Tennessee lawmakers want the state's juvenile prison system audited after an investigation found kids being held in solitary confinement for indeterminate lengths

  • Fourteen Tennessee lawmakers are calling for an audit of the state's children's prisons.

  • A ProPublica investigation found that children were held in solitary confinement for minor infractions.

  • Tennessee law says solitary confinement should only be used as a last resort.

Lawmakers in Tennessee are calling for an audit of the state's children's prison system after an investigation showed that children are being isolated for minor infractions.

The Richard L. Bean Juvenile Service Center has been run by its namesake since 1972, and much of his methods remain "old school" today, according to ProPublica.

"What we do is treat everybody like they're in here for murder," he told the outlet. "You don't have a problem if you do that."

Tennessee Department of Corrections policies instituted in 2017 say that incarcerated children can be secluded into a room that is 50 square feet, but seclusion should be used as a last resort, the report says.

"Staff shall never use seclusion for discipline, punishment, administrative convenience, retaliation, staffing shortages, or reasons other than a temporary response to behavior that threatens immediate harm to a youth or others," the policy says.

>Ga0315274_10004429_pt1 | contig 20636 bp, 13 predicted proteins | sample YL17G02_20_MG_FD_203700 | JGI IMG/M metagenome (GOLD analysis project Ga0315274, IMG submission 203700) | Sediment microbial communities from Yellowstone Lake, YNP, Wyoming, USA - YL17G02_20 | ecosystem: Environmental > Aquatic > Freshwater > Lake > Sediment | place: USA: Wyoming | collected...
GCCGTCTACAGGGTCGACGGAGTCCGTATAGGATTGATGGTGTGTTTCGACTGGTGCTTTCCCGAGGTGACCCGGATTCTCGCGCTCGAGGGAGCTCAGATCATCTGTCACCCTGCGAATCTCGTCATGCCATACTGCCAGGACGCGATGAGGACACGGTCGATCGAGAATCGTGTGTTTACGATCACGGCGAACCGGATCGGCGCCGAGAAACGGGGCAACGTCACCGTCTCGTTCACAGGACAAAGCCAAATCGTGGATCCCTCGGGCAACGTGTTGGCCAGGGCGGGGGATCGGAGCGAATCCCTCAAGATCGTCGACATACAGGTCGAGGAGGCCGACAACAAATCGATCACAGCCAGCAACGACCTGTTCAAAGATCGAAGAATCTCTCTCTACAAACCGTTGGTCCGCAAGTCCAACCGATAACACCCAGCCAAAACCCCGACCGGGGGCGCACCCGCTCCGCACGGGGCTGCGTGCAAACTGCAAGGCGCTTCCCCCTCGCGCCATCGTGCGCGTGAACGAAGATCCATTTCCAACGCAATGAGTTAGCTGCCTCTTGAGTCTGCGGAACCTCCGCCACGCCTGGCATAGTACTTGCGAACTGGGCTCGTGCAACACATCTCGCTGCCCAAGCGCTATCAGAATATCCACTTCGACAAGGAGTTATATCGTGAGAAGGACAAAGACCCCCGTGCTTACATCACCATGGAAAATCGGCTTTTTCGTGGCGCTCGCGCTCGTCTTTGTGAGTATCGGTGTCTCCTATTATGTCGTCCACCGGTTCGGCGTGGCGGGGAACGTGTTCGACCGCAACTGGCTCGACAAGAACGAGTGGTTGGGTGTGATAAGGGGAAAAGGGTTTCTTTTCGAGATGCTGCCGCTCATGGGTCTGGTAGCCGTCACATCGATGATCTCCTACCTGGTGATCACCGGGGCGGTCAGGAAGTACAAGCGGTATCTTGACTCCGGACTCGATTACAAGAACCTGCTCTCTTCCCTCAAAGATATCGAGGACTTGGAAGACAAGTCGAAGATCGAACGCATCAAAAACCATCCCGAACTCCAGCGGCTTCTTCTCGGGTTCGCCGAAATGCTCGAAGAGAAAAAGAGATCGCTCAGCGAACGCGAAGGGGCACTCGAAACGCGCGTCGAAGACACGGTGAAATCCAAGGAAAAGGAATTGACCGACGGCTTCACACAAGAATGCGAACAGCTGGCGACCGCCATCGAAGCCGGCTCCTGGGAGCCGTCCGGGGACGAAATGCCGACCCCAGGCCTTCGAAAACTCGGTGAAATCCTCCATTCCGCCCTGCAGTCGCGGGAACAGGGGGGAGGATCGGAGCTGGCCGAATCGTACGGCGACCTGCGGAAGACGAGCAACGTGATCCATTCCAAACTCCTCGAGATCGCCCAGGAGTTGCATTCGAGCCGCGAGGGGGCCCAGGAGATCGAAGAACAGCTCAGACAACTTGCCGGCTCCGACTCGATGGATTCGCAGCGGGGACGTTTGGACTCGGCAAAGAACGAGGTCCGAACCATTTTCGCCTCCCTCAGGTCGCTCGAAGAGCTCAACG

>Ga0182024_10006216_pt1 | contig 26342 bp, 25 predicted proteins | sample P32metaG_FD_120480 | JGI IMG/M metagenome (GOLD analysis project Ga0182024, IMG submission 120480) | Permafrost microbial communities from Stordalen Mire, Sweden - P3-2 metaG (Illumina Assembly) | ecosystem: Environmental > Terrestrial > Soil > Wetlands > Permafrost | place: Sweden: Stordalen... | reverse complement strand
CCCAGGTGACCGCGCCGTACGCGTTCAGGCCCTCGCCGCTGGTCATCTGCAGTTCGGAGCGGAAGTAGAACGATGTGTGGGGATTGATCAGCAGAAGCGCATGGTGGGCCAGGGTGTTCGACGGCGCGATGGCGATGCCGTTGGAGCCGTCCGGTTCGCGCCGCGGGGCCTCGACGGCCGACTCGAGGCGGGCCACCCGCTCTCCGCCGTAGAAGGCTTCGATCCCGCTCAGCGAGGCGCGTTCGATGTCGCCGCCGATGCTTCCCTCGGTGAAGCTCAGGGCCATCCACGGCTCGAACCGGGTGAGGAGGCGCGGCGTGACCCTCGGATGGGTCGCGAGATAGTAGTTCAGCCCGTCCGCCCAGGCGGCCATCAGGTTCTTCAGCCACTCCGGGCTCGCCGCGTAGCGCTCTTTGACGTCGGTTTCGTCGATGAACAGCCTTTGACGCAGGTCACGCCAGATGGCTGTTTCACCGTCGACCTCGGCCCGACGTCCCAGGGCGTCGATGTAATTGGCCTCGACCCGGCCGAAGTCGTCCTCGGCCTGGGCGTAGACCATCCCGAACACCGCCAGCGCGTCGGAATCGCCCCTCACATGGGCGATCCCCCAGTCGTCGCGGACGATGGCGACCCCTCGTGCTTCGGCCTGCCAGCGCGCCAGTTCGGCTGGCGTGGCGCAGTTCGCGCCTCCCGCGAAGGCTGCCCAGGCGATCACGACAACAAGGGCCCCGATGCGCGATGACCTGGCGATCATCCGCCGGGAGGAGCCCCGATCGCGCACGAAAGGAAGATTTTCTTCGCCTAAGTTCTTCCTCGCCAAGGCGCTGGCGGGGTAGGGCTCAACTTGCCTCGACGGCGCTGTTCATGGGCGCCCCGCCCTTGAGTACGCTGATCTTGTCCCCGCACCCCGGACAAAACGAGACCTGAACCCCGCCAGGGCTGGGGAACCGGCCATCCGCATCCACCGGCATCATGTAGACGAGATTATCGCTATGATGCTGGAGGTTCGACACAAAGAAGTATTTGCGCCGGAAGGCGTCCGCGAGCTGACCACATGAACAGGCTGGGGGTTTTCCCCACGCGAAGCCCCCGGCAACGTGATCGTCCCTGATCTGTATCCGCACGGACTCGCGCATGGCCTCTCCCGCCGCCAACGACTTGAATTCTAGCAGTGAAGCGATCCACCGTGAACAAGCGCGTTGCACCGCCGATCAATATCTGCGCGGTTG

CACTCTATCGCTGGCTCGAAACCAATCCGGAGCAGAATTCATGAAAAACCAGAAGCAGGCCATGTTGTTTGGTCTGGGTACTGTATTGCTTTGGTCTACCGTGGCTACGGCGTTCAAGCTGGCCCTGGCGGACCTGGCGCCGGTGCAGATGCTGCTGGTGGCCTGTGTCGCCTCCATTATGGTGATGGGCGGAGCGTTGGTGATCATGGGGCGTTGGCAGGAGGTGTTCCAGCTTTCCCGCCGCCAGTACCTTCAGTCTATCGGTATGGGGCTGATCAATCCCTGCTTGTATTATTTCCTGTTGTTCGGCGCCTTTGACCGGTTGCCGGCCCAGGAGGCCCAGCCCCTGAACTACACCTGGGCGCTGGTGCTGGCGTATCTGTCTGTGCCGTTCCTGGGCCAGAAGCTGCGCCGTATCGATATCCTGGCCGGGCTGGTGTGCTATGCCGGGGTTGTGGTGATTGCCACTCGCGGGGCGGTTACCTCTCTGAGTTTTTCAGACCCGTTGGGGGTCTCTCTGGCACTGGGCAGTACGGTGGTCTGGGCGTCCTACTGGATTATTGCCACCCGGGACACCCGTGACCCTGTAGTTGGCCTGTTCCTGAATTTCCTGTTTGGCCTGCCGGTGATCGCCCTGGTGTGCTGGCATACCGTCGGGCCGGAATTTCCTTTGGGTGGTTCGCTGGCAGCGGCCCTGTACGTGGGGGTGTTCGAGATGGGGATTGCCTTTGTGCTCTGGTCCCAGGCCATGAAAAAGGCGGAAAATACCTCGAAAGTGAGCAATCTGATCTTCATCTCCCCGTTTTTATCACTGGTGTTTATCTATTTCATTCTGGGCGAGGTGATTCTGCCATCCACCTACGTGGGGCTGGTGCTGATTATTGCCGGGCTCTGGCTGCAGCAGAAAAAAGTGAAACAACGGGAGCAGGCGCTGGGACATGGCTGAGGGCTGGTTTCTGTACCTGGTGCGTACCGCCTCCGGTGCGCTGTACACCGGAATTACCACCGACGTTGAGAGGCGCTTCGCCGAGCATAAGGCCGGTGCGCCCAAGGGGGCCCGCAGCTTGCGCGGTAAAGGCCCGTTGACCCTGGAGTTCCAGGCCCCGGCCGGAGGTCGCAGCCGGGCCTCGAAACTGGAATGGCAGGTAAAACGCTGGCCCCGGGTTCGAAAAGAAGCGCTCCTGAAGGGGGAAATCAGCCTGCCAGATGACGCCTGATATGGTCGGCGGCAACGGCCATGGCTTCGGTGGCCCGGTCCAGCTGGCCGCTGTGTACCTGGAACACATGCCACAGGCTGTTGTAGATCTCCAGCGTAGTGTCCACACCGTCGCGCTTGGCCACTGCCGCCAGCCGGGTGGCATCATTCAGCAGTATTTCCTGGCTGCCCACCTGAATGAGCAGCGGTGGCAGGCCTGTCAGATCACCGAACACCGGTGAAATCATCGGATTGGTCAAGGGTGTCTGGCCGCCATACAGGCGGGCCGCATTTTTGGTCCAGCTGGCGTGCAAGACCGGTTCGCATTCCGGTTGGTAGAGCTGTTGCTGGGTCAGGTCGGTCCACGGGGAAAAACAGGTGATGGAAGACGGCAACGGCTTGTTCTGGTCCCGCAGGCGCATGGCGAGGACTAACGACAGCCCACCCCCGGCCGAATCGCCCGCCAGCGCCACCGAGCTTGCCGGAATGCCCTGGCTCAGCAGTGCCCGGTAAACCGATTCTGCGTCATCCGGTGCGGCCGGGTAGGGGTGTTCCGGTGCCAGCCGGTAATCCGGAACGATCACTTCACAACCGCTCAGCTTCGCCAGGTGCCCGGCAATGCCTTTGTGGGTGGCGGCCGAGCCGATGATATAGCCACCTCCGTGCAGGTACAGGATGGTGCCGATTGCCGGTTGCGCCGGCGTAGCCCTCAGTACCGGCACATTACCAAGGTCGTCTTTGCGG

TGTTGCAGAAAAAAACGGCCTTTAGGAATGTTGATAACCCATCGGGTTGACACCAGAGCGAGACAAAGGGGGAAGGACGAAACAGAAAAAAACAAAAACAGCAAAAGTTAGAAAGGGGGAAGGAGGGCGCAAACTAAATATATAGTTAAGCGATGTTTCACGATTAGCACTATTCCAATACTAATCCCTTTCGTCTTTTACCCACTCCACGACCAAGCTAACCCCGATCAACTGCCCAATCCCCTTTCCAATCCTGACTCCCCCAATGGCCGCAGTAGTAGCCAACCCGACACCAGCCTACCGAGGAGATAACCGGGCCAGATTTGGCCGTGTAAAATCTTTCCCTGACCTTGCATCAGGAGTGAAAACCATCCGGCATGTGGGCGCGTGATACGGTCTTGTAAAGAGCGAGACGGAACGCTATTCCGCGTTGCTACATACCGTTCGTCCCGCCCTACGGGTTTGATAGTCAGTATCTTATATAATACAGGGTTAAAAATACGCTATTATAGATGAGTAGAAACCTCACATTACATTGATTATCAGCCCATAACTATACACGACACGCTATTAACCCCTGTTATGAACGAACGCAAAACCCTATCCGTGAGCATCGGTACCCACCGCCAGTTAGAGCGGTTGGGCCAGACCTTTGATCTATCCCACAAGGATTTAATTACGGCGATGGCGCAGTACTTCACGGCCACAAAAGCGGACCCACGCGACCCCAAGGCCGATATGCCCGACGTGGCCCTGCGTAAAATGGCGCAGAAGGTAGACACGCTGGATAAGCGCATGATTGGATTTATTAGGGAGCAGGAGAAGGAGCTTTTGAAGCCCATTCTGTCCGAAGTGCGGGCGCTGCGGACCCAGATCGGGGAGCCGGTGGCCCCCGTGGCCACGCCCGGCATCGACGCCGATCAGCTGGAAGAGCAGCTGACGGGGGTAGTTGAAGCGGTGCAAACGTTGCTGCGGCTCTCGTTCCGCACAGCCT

In a 2018 Tennessee Department of Children's services report from the Bean Center, one child said he was secluded after he forgot to bring his books to class, according to the outlet.

"Staff will put you in seclusion if they don't like you," the boy said.

Several reports from the TDCS, which oversees the Bean Center, reviewed by ProPublica showed that children inside the facility and others in the state had been locked in solitary confinement for sometimes minor infractions, such as laughing during a meal.

TDCS placed a corrective action plan on the Bean Center in 2018 after inspectors found that the facility was using seclusion as punishment, but in 2019 the corrective plan was removed and the facility had its license renewed, even though reports showed the use of seclusion had increased, ProPublica reported.

On November 16, 14 Tennessee Democratic legislators penned a letter calling for the TDCS to run an audit of the children's prison system following the findings, according to the outlet.

"The Department has a constitutional duty to the legislature to enforce state laws and a moral obligation to children to ensure that youth in state-licensed facilities are being treated humanely and in accordance with Department guidelines," state Sen. Heidi Campbell wrote in the letter.

Campbell later said in a post on X, formerly known as Twitter, that she is also writing legislation to outlaw corporal punishment for children in Tennessee.

In the letter, the lawmakers called Bean's comments "disturbing," citing his remark that the Bean Center treats every child like they're there "for murder."

The Tennessee Department of Children's Services did not immediately return Insider's request for comment.

The agency told ProPublica it is immediately "taking steps" to address the concerns highlighted inside the Bean Center."

"The matter is being treated with urgency and is a priority to the Department," TDCS said in a statement.

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